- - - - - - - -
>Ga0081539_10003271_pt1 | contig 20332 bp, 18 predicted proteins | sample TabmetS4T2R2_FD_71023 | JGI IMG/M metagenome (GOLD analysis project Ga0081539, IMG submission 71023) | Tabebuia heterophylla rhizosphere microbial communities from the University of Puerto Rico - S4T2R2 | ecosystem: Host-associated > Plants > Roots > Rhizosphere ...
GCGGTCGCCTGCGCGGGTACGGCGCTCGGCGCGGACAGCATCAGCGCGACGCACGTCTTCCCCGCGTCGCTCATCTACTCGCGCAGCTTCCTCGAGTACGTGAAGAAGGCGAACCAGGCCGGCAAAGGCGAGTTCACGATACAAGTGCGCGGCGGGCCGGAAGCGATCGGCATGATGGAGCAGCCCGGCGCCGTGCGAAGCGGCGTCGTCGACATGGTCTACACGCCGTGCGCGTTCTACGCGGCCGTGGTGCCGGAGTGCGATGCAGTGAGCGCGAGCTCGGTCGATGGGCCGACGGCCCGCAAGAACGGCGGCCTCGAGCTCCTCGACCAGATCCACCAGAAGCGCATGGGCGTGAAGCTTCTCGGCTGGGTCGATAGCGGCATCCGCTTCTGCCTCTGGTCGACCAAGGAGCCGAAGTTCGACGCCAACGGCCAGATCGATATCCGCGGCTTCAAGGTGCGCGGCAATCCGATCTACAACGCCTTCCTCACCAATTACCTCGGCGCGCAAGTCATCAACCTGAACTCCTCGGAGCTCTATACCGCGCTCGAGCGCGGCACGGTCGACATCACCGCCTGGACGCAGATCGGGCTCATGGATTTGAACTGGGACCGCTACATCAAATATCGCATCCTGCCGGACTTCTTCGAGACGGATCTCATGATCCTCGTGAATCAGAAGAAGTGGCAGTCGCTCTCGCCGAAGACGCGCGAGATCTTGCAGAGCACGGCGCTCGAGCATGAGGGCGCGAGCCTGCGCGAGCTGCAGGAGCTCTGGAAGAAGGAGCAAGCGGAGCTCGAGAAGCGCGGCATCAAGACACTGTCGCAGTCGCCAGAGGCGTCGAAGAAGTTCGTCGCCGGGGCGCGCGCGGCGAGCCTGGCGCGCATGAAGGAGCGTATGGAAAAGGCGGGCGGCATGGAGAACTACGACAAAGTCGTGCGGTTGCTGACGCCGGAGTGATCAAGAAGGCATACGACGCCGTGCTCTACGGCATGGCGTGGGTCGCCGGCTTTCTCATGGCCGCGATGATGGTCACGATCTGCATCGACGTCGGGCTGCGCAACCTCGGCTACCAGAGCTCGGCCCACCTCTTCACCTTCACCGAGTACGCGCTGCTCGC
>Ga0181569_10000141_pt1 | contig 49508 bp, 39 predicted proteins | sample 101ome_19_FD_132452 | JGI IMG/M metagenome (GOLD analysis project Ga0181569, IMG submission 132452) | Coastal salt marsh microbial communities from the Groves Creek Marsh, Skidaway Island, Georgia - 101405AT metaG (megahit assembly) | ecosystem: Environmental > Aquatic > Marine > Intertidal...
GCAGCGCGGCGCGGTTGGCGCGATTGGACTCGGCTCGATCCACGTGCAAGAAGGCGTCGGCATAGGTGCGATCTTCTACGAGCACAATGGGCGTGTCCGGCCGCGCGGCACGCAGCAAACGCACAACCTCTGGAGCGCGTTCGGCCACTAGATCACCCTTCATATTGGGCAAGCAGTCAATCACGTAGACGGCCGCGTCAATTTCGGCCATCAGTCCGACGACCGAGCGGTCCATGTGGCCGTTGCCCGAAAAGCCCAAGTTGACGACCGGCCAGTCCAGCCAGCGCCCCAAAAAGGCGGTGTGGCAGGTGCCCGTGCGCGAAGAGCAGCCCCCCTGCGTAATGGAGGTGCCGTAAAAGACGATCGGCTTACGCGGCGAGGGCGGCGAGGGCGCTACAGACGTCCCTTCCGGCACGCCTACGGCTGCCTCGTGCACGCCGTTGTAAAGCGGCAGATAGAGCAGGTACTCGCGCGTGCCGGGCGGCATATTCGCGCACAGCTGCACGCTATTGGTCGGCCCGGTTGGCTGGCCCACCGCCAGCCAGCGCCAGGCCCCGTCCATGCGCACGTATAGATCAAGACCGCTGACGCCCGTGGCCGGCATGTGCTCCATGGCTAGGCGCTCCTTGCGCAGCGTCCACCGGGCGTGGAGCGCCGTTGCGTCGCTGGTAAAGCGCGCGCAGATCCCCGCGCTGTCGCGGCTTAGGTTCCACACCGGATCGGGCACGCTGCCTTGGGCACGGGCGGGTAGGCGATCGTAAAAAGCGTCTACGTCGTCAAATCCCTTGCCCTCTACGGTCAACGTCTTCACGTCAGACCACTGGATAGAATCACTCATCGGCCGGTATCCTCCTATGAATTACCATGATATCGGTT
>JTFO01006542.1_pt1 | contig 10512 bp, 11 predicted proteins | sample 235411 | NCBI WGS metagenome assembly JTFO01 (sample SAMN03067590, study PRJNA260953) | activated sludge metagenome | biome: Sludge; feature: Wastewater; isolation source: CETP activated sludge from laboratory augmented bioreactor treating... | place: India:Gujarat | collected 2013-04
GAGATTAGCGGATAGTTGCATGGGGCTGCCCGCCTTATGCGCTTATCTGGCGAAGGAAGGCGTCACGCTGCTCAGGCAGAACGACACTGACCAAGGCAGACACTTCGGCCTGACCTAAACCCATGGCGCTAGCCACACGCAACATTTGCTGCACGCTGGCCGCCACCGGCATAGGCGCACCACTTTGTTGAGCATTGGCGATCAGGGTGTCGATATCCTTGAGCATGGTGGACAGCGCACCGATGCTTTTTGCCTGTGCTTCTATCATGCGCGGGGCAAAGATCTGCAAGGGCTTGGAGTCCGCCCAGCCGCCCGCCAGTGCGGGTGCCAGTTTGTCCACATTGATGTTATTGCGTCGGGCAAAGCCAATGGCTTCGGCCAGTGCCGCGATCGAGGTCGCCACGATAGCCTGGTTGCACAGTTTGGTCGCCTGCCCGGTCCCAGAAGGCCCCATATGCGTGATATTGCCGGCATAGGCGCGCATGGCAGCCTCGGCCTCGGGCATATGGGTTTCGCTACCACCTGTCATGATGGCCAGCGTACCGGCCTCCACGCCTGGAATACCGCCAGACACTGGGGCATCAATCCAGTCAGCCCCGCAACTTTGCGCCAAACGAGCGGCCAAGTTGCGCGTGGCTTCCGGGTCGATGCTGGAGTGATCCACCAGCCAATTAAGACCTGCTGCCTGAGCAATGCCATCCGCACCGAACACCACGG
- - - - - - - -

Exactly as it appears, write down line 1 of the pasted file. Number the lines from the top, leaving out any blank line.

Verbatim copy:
>Ga0081539_10003271_pt1 | contig 20332 bp, 18 predicted proteins | sample TabmetS4T2R2_FD_71023 | JGI IMG/M metagenome (GOLD analysis project Ga0081539, IMG submission 71023) | Tabebuia heterophylla rhizosphere microbial communities from the University of Puerto Rico - S4T2R2 | ecosystem: Host-associated > Plants > Roots > Rhizosphere ...